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Wintersong

Wintersong

Author:
This deliciously dark retelling draws inspiration from many well-known fairy tales. Liesl grew up hearing about the Goblin King who goes out riding in search of his bride. When the Goblin King steals her sister, she has no choice but to go after her. Liesl decides to make the ultimate sacrifice: her life for her sister’s. She’ll stay Underground and marry the Goblin King instead. It’s not long before she discovers it’s not the sacrifice she thought it would be and that there’s so much more to the Goblin King than she realized. More info →
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Wicked Fox

Wicked Fox

Author:
You don’t need to be familiar with the Korean legend of the gumiho (nine-tailed fox who devours the energy of men) to appreciate this story. Miyoung guards the secret of her gumiho identity at all costs. When she sees Jihoon being attacked by a goblin, she violates the rules of secrecy to protect him and loses her fox bead—her very soul—in the process. Prickly Miyoung and good-natured Jihoon have to band together while they figure out how to reunite her fox bead with her body but neither are prepared for what it might cost. Bold choices make this difficult to put down. More info →
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A Spark of White Fire (Celestial Trilogy Book 1)

A Spark of White Fire (Celestial Trilogy Book 1)

Author:
This is a YA space opera retelling of the Sanskrit epic the Mahabrahata. No one knows Princess Esmae is still alive until she wins a competition and comes back to her family’s kingdom to claim what’s hers. She’s back for the sake of her family, even if her estranged family doesn’t see it that way. It’s about love and belonging and how to cope when your allegiance is torn. Plus, there’s a sentient warship(!!!) named Titania. This is a fun, fast-paced read that several MMD team members have loved. More info →
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Olivia Twist

Olivia Twist

Author:
In this genderbent retelling of Oliver Twist, Olivia is both a hard-scrabbling orphan posing as a boy and a lady trying to figure out where she belongs now that her uncle has taken her in. It’s hard to escape her past, however. She steals small trinkets from the wealthy while she's at their parties, then hocks them so she can give food and money to some orphaned boys she looks after. While at one such party, Olivia immediately recognizes the Artful Dodger who took her under his wing but Jack only ever knew her as the boy Ollie and has no idea who she's become, even if she does seem familiar. There’s danger and intrigue and you’ll fly through the pages to see whether this version of the story gets a happy ending. More info →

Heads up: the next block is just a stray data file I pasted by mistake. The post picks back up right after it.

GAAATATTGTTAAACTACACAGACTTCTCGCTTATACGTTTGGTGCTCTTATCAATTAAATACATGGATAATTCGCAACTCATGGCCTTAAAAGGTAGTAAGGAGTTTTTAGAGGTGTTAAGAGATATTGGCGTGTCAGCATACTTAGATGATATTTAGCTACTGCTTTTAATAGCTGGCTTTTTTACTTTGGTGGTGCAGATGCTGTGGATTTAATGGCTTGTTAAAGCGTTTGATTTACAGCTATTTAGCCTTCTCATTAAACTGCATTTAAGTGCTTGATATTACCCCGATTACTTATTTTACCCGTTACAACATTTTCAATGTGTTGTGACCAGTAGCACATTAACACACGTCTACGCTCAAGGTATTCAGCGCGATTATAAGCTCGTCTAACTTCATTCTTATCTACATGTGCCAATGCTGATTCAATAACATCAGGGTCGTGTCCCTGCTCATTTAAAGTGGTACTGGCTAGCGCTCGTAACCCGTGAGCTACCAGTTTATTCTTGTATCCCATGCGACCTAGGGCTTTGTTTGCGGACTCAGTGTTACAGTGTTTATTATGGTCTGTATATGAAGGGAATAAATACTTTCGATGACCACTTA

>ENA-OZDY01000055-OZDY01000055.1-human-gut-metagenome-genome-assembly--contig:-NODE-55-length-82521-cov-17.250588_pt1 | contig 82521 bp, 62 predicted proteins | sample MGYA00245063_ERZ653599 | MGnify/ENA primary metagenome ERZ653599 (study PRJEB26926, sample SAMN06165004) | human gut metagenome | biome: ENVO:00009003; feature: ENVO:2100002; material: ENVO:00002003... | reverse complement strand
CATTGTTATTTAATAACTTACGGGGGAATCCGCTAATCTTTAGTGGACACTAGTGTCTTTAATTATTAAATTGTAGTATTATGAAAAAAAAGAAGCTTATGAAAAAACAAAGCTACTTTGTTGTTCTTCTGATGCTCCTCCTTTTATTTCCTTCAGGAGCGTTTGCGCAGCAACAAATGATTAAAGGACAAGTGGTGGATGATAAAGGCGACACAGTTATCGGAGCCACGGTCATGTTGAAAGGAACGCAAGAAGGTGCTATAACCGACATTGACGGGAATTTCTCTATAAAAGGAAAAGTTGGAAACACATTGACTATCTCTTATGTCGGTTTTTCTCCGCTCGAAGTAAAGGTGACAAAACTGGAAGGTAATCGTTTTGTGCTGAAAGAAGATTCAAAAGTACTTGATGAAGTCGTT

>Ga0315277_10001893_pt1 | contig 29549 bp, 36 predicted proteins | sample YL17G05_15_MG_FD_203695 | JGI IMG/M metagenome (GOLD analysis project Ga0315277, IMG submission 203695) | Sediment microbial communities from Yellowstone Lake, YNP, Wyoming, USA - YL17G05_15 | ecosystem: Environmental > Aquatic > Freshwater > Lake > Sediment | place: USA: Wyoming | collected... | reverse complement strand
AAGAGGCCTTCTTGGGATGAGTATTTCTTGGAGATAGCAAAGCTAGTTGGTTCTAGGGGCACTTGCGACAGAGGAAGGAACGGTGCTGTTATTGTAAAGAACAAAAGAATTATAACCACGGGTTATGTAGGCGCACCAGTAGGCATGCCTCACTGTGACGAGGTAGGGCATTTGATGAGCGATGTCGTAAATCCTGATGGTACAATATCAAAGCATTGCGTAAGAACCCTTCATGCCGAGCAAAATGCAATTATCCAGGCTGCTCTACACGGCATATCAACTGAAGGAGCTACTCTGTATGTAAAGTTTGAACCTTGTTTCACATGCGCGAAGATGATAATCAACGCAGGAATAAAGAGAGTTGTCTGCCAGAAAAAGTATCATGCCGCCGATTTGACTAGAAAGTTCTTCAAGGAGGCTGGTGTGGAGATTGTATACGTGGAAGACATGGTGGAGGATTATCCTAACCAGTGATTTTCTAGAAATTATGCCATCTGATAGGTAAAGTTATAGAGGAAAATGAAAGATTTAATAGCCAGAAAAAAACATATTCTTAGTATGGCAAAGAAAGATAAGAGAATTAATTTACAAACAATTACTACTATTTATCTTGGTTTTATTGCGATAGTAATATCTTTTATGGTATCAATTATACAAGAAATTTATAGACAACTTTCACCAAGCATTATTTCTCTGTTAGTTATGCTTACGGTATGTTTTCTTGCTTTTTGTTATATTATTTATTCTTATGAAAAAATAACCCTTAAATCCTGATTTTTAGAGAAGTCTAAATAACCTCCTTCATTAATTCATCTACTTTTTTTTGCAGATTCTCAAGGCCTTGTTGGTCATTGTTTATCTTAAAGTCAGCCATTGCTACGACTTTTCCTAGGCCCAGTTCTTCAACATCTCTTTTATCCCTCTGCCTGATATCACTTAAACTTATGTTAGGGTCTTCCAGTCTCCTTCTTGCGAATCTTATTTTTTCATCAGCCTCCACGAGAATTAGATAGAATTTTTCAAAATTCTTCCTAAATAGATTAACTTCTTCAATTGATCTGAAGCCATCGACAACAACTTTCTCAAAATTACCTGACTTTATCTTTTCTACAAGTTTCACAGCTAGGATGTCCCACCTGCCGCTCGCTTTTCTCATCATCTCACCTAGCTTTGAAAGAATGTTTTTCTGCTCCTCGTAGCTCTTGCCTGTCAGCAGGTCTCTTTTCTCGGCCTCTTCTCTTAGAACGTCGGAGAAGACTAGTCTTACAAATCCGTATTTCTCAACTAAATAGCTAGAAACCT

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What are your favorite YA retellings? Please tell us all about them in the comments section!

P.S. 13 excellent young adult historical novels for readers of any age, 20 spellbinding fairytale retellings to get lost in, and 20 books inspired by Greek mythology and Classic texts.

12 remarkable YA retellings for readers of all ages

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24 comments

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  1. Marissa says:

    I recently read The Girl Who Fell Beneath the Sea by Axie Oh on audiobook. It was a beautiful YA retelling of a Korean fairytale. It’s definitely one of my favorite books of the year!

  2. Amy Reasoner says:

    I really enjoyed Megan Spooner’s two adaptations — Hunted (a retelling of Beauty and the Beast) and Sherwood (a retelling of Robin Hood). Both were terrific.

  3. Callie says:

    The Prison Healer by Lynette Noni is fantastic!!! It is the first installment of a trilogy!! EVERYONE should read it!!

  4. Maryanne Trengove says:

    I’m listening to the audiobook of “Fire Keeper’s Daughter” by Angeline Boulley and I’m absolutely mesmerized by the narration performed by Isabella Star LaBlanc, a Native American whose perfect Ojibwa pronunciation and youthful lilt are just impossible to stop listening to. The story is also really good- 100% compelling from page one. I don’t read a lot of YA but this has been on my list for awhile and I highly recommend it.

  5. Allison Wolfe says:

    I ADORED The Lost Boy: The True Story of Captain Hook by Christina Henry. You will never feel the same about Peter Pan or Captain Hook again!

  6. Sandy M says:

    I loved reading Silverlock by John Myers many years ago. Not so much a retelling but it does test your knowledge of classic fairly tales and fables and history as you meet many characters from those stories. I guess it could now be considered a classic since it was published in 1949.

  7. Marie says:

    Enola Holmes series by Nancy Springer! The audio books are especially magical, with fabulous narrator Katherine Kellgren… and much much better than the Netflix adaptation.

    • Brittany says:

      I didn’t realize these were books! I keep seeing it pop up on Netflix though. Glad I haven’t watched it, but I’ll definitely have to read it!

  8. Christina says:

    The Storyteller’s Daughter is a delightful, happy ending story of Rumpelstiltskin. And Beauty by Robin McKinley is one of my favorites of Beauty and the Beast. Not sure they count as YA, but I don’t see why they couldn’t 🙂

    But I was happy to see Cinder and the Lunar Chronicles make the list, and I’m excited to check out some of these other retellings. I adore retellings. Thanks for this list, Anne!

  9. Emily G. says:

    Anne, if you have not read “Echo North” by Joanna Ruth Meyer, you are missing out – it’s a retelling of the Beauty & The Beast and the Four Winds fairy tales, and I absolutely loved it. It’s been out a few years (I read it in 2018) but so worth the time – at 394 pages, a quicker read because it hums along very well. I rooted for Echo, and was delighted with the ending!

  10. My 17 year old gasped in glee when she saw your list. My thought was I hope you included Cinder. And not only Cinder, you included my favorite Scarlett! You are seriously the best!

  11. Amy says:

    Would any of the above listed books be appropriate for an 11 year old? I’m not sure exactly what ages YA refers to but I’d love to pick up some new books for my daughter in 6th grade. Thank you!

    • Anne Bogel says:

      Every reader is different, but the one I feel most confident about recommending to middle grade readers is Cinder and the whole Lunar Chronicles series. They’re often found on middle school library shelves, and my own kids were pretty young (6th grade?) when they read them. (And loved them!)